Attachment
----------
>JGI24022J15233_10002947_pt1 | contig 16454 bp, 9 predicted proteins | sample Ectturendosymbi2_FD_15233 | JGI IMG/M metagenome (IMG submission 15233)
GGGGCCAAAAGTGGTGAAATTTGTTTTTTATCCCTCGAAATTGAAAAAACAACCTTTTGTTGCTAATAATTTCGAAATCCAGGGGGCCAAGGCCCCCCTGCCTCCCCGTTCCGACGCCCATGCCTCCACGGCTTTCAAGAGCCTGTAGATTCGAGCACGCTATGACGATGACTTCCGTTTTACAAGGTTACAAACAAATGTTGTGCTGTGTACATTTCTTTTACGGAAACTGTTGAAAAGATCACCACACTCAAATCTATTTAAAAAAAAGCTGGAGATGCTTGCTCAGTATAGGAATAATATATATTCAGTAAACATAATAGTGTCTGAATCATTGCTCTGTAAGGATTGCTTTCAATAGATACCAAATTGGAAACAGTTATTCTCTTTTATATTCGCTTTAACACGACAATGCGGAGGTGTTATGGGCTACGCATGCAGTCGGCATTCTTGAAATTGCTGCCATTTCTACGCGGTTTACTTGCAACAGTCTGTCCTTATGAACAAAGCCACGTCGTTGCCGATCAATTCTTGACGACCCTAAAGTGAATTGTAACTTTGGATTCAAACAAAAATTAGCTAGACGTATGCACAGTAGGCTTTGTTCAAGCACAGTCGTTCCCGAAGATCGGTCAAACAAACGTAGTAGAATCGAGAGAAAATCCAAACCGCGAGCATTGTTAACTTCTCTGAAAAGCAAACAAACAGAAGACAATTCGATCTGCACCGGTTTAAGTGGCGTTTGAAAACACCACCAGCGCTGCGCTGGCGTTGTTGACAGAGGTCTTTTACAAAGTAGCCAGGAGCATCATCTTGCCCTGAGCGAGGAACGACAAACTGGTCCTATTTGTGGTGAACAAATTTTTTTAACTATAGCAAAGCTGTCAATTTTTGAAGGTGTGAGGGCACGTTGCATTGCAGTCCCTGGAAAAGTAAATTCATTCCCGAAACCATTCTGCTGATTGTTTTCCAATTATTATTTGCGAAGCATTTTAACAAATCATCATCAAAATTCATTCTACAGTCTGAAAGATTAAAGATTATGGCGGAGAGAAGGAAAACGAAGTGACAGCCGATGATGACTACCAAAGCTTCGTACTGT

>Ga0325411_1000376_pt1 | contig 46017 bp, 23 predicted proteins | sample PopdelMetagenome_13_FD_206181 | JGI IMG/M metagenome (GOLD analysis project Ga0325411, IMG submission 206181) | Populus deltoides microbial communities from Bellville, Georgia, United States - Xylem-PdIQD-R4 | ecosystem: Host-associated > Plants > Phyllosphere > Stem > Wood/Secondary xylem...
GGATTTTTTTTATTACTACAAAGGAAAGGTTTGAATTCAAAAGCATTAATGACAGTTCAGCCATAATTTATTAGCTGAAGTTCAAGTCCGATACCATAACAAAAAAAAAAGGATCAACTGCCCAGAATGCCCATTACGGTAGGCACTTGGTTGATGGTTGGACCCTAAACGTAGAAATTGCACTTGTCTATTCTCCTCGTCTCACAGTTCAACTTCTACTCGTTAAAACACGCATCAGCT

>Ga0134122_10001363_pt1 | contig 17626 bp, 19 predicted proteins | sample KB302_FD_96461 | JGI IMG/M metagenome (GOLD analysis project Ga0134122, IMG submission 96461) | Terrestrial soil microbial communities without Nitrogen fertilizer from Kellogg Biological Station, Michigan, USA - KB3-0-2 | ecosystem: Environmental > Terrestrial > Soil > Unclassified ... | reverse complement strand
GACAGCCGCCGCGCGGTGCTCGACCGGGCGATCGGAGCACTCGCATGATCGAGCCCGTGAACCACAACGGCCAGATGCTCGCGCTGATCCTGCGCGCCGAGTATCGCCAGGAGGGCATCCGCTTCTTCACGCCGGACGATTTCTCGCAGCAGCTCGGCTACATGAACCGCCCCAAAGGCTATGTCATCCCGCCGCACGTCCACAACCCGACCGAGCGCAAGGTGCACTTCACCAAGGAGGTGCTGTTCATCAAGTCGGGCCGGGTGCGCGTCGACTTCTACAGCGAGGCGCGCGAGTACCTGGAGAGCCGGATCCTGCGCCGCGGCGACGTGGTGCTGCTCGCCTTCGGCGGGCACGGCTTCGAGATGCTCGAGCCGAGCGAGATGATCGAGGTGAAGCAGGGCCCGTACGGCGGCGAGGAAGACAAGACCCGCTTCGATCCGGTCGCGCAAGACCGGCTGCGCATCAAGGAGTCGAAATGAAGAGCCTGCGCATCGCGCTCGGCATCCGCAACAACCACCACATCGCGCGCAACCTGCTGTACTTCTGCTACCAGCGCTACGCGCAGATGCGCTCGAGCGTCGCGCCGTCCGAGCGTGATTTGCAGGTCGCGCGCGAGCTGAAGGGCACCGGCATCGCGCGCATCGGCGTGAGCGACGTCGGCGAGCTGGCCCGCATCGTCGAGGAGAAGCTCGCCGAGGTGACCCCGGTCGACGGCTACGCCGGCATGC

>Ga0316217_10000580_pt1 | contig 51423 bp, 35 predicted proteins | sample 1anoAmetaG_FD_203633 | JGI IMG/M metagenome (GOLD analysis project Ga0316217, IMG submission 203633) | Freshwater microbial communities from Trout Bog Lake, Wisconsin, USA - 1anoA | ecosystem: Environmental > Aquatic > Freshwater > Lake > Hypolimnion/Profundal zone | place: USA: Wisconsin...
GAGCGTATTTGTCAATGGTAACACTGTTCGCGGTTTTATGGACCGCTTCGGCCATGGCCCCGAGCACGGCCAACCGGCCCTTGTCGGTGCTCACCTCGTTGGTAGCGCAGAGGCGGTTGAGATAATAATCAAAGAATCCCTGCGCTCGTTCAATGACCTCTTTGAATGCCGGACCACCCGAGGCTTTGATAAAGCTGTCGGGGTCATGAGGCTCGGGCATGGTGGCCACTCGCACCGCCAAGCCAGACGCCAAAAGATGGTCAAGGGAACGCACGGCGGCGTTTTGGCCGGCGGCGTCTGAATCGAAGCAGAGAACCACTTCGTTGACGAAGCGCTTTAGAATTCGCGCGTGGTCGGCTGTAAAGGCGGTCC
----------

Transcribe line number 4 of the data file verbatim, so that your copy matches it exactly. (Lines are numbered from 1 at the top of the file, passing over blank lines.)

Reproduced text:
GGATTTTTTTTATTACTACAAAGGAAAGGTTTGAATTCAAAAGCATTAATGACAGTTCAGCCATAATTTATTAGCTGAAGTTCAAGTCCGATACCATAACAAAAAAAAAAGGATCAACTGCCCAGAATGCCCATTACGGTAGGCACTTGGTTGATGGTTGGACCCTAAACGTAGAAATTGCACTTGTCTATTCTCCTCGTCTCACAGTTCAACTTCTACTCGTTAAAACACGCATCAGCT